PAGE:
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Transboundary Environmental Pollution in PIL from a Comparative Perspective

Guillaume Laganière has published his doctoral thesis (McGill University, May 2020) “Liability for transboundary pollution in private international law: a duty to ensure prompt and adequate compensation” online here. Because of the author’s comparative approach to the topic, the work is not only interesting to Canadian readers. The abstract reads as follows:

 

Our legal response to transboundary pollution depends not only on the adoption of preventive measures and regulatory oversight but also on the existence of civil liability mechanisms. Victims fundamentally seek to hold polluters liable for breaching their duties or deviating from basic standards of diligence, to obtain redress for the damage that ensued and to prevent it from continuing. The process becomes difficult, however, when pollution crosses borders and several domestic regimes are involved. This is where private international law comes into play.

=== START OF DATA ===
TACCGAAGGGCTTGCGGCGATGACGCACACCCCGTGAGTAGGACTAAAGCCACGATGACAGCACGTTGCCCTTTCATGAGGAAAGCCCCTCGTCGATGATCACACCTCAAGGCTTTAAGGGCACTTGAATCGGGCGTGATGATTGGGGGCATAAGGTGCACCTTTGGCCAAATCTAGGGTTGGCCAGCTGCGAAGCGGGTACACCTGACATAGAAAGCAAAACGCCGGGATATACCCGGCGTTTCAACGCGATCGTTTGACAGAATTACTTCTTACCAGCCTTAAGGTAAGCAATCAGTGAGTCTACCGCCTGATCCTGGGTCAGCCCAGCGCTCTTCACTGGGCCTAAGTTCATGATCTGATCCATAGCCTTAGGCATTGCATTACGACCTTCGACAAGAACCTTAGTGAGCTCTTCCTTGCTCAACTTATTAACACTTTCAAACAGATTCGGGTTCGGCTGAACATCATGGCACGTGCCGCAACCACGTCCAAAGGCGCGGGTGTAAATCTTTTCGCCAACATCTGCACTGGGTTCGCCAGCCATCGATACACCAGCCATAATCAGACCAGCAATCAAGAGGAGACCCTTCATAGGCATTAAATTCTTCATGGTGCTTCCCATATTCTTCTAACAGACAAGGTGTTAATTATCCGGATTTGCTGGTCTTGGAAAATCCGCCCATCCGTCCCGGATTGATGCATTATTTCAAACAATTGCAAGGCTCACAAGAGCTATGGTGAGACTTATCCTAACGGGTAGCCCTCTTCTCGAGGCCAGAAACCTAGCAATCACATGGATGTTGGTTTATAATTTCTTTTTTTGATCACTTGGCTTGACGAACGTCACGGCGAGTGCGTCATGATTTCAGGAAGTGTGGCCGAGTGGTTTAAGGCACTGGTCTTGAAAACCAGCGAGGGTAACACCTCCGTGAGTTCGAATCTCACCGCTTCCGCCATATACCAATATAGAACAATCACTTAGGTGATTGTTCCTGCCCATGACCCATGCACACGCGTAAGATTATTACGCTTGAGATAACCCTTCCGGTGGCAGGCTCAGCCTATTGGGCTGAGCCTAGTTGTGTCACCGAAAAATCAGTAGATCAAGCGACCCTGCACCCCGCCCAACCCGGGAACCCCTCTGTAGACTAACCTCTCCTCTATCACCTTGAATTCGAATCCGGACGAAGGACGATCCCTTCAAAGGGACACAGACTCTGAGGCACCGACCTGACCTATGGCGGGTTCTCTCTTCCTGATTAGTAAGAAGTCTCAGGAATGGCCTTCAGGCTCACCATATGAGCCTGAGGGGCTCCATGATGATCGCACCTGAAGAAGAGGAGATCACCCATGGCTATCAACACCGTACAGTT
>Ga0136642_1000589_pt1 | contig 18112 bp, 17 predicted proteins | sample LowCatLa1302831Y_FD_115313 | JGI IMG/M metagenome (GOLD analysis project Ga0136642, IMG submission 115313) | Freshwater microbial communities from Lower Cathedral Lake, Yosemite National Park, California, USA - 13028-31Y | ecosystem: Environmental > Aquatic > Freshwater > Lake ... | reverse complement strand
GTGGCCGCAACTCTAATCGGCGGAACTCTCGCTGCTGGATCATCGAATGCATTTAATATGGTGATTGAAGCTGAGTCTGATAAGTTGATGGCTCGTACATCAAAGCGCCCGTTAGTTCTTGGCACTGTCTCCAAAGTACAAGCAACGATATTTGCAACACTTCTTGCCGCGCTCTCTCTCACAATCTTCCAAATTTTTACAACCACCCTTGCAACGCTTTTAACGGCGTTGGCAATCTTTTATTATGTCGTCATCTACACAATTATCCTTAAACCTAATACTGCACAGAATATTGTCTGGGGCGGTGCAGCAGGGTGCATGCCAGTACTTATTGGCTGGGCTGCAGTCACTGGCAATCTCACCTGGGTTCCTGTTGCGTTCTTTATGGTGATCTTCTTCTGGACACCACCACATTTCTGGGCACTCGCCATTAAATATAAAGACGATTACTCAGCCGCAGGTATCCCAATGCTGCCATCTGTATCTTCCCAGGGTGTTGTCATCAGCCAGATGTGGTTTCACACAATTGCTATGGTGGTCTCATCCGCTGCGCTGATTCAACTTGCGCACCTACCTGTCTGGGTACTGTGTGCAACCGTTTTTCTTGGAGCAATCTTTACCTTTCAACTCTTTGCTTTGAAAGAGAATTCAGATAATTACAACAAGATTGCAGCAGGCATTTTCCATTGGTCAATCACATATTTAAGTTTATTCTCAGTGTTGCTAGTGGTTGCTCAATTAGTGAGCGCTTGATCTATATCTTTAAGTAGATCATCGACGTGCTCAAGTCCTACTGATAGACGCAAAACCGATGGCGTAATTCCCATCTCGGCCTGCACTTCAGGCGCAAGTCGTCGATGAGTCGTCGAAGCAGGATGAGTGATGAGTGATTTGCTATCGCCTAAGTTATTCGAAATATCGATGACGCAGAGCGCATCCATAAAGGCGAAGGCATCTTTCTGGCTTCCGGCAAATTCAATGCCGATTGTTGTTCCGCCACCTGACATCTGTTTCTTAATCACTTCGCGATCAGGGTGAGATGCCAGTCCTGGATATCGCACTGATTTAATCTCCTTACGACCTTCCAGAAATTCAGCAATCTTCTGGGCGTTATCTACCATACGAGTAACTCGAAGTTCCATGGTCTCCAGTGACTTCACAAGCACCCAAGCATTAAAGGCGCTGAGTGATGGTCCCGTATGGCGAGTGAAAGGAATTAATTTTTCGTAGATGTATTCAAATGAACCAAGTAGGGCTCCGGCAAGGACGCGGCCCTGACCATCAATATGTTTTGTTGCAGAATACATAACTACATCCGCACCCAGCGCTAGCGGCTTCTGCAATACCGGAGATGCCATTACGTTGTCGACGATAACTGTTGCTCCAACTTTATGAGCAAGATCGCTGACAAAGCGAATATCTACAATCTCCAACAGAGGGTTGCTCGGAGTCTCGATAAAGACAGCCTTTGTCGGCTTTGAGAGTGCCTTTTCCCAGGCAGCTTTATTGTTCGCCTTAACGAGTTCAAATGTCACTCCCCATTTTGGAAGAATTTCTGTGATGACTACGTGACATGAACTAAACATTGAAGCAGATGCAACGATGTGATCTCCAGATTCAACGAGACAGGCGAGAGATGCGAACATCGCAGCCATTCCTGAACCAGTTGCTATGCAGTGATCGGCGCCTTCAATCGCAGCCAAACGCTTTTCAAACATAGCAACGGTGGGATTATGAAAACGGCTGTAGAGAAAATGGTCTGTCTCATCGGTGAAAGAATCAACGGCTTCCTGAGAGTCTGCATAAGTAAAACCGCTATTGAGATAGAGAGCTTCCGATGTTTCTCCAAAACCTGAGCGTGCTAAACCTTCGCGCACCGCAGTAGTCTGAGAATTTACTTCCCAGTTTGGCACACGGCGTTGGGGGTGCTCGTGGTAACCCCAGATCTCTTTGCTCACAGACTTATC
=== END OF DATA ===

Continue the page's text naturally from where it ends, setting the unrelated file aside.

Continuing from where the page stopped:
This thesis investigates the regulatory function of private international law with respect to transboundary pollution. It uses the International Law Commission’s Principles on the Allocation of Loss in the Case of Transboundary Harm as a benchmark and assesses Canadian private international law accordingly. It suggests that states have a duty to ensure the availability of prompt and adequate compensation for all victims of transboundary pollution (local or foreign). States must implement domestic measures to facilitate claims against transboundary polluters. This includes equal access to justice and equal remedies for all victims. Private international law plays a crucial role in this context: courts must have jurisdiction to hear cross-border claims and apply a law that is favourable to compensation under choice of law rules.

This thesis builds from international environmental law to identify preferable rules of jurisdiction and choice of law for transboundary pollution in the Canadian context. It also addresses the enforcement of foreign judgments against local polluters. The conclusions of this thesis have implications for all cross-border environmental litigation, including climate change litigation against greenhouse gas emitters currently unfolding in domestic courts around the world.